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Detectives, doctors try to stymie painkiller abuse

By Brian Rokus, CNN
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Doctors' prescription fears
STORY HIGHLIGHTS
  • Louisville Police's drug squad arrests 500-600 people annually
  • Detective: Most people get prescription narcotics to support their own habits
  • Many patients "doctor shop" and try to intimidate physicians into writing out prescriptions
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See how doctors deal with the dangers of perscribing pain medication in a special report on "American Morning" Wednesday 6 a.m. ET

Louisville, Kentucky (CNN) -- Detective Steve Watts is locking up another accused pain pill addict. But he's seen this suspect before.

She's back in handcuffs for the second time in less than a week. The charge this time, like it was just four days ago, is fraudulently obtaining prescription medication.

For Watts and the other detectives of the Louisville Police Department Prescription Drug Diversion Squad, it will be one of 500 to 600 arrests they make each year.

Even with arrests nearly every day, "We're just scratching the surface," according to Watts. The number of investigations the unit initiates is up 148 percent compared with a year ago.

It can be surprisingly easy to get prescription narcotics that are highly addictive, and they're highly profitable on the street.

But detectives in Louisville say most of the people they arrest aren't in it for the money. Instead, they get pills to support their own habit, and police say they have a variety of methods for feeding their addiction.

A former nurse will use her medical training to impersonate a doctor to call in fake prescriptions to a pharmacy and simply go in and pick up her drug of choice. Others use prescription pads stolen from physicians or "doctor shop" by getting legitimate prescriptions from multiple doctors who are unaware of what other drugs their patients are already taking.

Watts sees his job as giving those he arrests a wake-up call. "If I can make this the worst day of her life so that tomorrow she will seek treatment, then I've won," he said.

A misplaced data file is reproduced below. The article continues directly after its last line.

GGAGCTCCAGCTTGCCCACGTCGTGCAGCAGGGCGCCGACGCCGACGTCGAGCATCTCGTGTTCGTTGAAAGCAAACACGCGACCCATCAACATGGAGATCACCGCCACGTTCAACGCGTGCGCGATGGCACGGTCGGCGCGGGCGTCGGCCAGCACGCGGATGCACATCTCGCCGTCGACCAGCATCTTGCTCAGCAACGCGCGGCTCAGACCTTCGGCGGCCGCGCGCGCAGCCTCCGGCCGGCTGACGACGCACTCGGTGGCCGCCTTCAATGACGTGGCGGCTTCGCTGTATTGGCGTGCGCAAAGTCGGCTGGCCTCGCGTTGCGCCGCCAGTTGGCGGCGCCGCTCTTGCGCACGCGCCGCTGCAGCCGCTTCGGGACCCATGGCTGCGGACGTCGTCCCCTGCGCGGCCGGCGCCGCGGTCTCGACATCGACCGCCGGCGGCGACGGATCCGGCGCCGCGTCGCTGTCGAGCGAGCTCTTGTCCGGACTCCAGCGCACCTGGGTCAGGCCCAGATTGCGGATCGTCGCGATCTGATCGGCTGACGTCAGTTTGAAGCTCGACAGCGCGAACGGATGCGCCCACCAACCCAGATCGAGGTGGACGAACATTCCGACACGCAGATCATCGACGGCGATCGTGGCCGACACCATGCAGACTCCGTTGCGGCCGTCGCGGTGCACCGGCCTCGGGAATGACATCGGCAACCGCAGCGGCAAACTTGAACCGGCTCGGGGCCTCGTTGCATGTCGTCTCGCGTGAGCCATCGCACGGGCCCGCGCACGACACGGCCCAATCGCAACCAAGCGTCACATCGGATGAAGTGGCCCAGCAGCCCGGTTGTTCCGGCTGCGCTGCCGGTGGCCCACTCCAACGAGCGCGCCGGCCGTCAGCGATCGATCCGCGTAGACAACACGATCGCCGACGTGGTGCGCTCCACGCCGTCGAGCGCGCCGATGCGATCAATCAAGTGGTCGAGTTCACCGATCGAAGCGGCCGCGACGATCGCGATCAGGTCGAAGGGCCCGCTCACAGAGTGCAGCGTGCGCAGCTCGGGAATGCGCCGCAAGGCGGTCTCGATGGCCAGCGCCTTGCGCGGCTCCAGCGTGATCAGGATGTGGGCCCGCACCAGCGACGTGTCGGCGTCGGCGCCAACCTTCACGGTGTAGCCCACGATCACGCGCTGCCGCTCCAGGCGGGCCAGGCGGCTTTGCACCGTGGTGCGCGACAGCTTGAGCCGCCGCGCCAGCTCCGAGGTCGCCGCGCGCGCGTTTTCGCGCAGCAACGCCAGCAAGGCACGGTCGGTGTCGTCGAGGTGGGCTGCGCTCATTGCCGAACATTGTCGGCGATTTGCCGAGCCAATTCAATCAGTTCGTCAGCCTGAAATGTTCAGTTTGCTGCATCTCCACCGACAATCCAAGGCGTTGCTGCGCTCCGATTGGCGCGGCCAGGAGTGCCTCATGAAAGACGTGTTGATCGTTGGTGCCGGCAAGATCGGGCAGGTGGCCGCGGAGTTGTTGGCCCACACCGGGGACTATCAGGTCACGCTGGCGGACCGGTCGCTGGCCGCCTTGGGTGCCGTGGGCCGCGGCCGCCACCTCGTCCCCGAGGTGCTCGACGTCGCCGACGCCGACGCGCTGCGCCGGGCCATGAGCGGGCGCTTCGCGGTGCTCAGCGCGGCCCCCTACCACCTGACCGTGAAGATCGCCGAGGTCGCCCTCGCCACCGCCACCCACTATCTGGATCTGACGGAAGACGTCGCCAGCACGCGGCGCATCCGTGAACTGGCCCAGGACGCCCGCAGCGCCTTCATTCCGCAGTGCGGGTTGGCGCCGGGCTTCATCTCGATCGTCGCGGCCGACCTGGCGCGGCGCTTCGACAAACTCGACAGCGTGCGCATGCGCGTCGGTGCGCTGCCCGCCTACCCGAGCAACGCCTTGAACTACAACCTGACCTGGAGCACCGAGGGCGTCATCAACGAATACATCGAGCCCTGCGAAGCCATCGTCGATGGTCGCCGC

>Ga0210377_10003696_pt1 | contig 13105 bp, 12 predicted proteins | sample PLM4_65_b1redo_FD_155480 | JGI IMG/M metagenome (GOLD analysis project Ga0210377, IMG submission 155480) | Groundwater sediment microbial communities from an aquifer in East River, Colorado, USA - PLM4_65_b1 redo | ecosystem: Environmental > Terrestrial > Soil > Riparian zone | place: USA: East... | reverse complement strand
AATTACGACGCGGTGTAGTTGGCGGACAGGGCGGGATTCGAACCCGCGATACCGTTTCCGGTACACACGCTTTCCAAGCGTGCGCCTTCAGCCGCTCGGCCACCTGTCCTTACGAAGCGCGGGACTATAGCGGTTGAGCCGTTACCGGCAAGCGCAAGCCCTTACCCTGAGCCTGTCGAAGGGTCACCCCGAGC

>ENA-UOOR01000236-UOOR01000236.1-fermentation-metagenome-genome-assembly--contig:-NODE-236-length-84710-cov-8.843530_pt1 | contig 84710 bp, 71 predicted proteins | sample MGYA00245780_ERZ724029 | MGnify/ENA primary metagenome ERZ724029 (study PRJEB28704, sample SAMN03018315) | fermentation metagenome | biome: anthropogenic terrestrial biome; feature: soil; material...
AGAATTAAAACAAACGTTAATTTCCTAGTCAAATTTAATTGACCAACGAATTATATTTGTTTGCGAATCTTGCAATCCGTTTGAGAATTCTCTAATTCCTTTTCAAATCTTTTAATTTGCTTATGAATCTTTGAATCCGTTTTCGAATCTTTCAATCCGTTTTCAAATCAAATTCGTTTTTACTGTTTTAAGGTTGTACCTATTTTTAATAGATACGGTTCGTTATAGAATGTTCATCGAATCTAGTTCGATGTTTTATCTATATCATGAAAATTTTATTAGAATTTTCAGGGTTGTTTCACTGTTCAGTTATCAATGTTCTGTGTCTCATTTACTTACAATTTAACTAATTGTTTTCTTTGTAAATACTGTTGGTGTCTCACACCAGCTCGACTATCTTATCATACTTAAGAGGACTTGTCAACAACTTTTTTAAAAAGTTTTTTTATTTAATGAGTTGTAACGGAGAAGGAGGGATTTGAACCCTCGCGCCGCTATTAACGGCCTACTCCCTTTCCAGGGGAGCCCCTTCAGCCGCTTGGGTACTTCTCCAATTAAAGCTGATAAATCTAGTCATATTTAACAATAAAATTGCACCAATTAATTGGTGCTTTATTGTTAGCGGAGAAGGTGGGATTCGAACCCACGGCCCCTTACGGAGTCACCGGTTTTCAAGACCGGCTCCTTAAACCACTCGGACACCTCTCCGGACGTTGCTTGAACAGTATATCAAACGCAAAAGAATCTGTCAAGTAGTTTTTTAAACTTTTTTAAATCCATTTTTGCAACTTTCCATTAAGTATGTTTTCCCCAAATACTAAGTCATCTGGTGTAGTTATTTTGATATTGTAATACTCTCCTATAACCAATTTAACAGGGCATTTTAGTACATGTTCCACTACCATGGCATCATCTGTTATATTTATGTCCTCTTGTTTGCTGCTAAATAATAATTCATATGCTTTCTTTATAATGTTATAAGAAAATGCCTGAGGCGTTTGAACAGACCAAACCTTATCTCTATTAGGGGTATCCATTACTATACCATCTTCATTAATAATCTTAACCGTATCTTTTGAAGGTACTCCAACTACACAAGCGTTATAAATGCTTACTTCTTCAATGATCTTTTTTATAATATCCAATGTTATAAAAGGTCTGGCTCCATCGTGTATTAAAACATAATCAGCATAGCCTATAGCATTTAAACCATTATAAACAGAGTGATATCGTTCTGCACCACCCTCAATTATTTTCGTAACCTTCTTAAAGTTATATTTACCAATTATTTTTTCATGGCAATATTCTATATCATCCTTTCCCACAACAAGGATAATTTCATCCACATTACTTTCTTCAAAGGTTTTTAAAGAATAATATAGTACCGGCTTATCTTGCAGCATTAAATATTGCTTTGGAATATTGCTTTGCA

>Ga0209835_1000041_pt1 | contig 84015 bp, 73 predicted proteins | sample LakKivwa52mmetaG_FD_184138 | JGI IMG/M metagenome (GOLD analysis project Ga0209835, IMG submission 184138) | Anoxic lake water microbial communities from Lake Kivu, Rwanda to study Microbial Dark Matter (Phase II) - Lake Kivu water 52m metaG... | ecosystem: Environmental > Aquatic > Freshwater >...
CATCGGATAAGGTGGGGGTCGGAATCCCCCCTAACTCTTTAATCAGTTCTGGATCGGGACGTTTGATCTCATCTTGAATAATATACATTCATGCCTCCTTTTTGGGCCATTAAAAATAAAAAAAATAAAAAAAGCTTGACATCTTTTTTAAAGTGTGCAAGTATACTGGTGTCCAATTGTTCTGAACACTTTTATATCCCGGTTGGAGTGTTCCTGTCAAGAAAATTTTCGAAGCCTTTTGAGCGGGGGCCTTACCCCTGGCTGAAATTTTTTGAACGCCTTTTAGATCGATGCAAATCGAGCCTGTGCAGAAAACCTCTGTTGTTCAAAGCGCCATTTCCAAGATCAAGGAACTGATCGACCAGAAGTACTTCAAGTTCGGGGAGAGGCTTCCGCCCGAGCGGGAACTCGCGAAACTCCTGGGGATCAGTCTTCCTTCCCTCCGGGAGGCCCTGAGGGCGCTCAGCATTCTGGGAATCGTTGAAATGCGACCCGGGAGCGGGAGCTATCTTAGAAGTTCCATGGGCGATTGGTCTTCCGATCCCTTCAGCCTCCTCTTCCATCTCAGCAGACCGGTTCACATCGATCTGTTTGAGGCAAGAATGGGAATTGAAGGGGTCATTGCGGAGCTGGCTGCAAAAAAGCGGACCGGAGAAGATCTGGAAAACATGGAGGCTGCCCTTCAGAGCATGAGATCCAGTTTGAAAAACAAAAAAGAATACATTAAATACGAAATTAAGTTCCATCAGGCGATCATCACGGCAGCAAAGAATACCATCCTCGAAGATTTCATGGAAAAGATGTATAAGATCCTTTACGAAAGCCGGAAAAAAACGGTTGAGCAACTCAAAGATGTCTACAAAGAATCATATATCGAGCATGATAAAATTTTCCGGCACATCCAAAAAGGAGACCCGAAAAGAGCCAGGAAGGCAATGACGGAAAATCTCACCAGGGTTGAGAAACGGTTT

Kentucky is among the top states in the country for prescription pill abuse, according to the National Survey on Drug Use and Health.

"People think that, well, it's authorized by my doctor, we can pick it up at any of the local retailers on the corner, and that prescription abuse is not really a problem," Watts said.

The vast majority of those Watts and his fellow detectives arrest start their addiction with legitimate needs for pain medication from something such as a car accident. But then they can't stop.

That's what worries physicians such as Dr. David Greene.

"We know that narcotics are potentially addictive -- we don't know who might become addicted and who might not," he said.

Greene practices in eastern Kentucky, where he says prescription pill abuse is rampant.

"It's come to the point where there are few people who don't have someone in their family or know someone who's had problems with addiction, overdose or abuse," Greene said.

When patients come looking for a prescription for powerful pain medication, doctors like him are forced to determine whether the need is real or whether the patient might be an addict.

"There's no test for pain," Greene said. "The only thing we have to go on is what they tell us, and I generally believe my patients. But most people who are going to lie to you are much better liars than you are at detecting."

One of those patients who Greene says fooled him was a 79-year-old grandmother who was selling her pills out of her nursing home.

If the patient is an addict, doctors refuse them at their own peril. In December, a man came into Dr. Dennis Sandlin's rural clinic in Perry County, Kentucky, looking for a prescription. Sandlin demanded that he take a urinalysis test to check for drugs in his system. Later that morning, the patient returned and shot and killed Sandlin.

"My dad was writing in a chart at the nurse's station. Someone heard my dad say, 'You don't want to do this. I take care of a lot of elderly people.' And he said, 'well you didn't help me' and that's when he shot him," Sandlin's daughter Danielle said.

Danielle is now working to raise awareness of the dilemma doctors face in prescribing pain medication. Her father, she said, was rigorous about prescribing pain medication.

"He would drug test the pope if he came in asking for something."

Greene has encountered intimidating patients in his clinic as well. "Physical violence is a real fear. We have people who come in who are threatening and abusive," he said.

After having one patient impersonate him, Greene no longer calls in controlled substances prescriptions into local pharmacies.

Some doctors, fearing either physical violence or contributing to addiction, have stopped prescribing pain medication altogether. That puts doctors such as Greene, who do prescribe, in a difficult position.

"No matter what you do, you're going to have an unintended consequence," Greene said. "If you refuse to prescribe, you'll end up with people suffering. And if you do prescribe, you'll find patients diverting them, selling them, using them for recreation."

The solutions, police and doctors say, range from electronic prescriptions that would be difficult to forge to a national prescription database that would allow doctors to see what other drugs a pill-seeking patient is already taking.

Danielle Sandlin is pushing for some kind of reform in the wake of her father's death.

"He lost his life for something as silly as a pill."

 
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